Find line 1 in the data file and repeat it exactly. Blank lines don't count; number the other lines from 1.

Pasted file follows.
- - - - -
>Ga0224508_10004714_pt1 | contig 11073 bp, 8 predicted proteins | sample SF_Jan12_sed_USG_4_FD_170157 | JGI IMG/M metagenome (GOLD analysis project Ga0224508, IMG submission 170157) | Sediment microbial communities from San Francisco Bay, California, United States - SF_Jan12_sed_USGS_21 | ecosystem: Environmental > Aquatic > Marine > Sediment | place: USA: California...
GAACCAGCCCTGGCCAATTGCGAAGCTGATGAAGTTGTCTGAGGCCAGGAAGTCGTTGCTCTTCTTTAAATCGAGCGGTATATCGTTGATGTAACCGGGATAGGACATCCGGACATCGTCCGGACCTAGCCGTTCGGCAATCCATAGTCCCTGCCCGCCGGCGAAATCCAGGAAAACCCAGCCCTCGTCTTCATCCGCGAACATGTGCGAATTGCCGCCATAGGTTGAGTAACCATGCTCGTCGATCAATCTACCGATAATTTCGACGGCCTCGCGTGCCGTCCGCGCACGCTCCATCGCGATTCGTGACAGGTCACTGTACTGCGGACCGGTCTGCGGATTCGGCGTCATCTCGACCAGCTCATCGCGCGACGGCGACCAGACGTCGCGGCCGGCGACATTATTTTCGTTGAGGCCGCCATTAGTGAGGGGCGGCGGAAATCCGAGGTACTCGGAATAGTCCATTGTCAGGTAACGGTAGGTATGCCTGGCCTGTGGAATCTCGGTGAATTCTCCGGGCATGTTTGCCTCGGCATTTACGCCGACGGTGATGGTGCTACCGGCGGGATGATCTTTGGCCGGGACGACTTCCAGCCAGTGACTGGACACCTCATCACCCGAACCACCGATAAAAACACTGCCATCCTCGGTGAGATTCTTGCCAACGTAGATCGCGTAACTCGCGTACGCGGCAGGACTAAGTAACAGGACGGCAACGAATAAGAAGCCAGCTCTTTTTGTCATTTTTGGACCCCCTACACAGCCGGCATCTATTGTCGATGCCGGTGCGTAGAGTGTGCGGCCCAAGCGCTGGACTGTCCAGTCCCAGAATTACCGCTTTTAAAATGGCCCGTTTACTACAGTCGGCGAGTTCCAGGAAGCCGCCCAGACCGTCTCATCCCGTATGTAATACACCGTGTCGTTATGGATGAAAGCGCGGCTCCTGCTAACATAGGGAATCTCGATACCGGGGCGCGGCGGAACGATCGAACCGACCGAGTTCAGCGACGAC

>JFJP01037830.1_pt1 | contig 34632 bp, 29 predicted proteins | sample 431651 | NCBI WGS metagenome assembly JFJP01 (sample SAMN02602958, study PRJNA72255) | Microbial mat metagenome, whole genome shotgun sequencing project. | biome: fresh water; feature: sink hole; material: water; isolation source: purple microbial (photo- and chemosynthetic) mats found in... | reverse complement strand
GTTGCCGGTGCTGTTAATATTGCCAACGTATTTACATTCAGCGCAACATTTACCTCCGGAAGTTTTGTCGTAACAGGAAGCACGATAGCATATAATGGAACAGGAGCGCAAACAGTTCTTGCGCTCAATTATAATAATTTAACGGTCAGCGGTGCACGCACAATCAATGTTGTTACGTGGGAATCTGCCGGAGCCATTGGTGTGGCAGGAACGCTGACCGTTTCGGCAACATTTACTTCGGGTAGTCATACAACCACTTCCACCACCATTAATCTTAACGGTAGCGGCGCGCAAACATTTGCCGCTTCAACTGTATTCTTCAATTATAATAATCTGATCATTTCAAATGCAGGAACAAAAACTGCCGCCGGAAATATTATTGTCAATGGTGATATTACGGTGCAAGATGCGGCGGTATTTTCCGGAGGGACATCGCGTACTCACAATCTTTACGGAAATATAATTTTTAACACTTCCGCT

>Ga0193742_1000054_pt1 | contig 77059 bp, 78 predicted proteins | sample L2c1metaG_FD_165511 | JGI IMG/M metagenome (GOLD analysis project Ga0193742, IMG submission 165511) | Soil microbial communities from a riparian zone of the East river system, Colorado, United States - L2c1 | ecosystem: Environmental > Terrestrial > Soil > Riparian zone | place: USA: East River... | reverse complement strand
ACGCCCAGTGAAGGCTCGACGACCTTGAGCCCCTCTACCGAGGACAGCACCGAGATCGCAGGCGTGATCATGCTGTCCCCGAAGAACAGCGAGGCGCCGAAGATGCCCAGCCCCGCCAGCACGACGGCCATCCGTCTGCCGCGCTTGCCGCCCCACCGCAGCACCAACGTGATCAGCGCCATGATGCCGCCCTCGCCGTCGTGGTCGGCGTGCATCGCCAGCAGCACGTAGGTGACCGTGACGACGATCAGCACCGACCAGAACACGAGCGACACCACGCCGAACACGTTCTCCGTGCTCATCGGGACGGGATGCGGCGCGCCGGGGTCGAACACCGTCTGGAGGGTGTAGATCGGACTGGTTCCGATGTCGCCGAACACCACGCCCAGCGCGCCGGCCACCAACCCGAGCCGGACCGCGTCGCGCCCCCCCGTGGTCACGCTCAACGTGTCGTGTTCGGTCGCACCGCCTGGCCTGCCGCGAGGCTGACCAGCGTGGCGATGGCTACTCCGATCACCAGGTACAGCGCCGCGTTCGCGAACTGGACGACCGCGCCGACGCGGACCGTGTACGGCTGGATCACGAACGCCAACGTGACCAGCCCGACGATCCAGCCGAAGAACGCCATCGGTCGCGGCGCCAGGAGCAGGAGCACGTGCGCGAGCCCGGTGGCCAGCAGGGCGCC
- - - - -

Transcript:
>Ga0224508_10004714_pt1 | contig 11073 bp, 8 predicted proteins | sample SF_Jan12_sed_USG_4_FD_170157 | JGI IMG/M metagenome (GOLD analysis project Ga0224508, IMG submission 170157) | Sediment microbial communities from San Francisco Bay, California, United States - SF_Jan12_sed_USGS_21 | ecosystem: Environmental > Aquatic > Marine > Sediment | place: USA: California...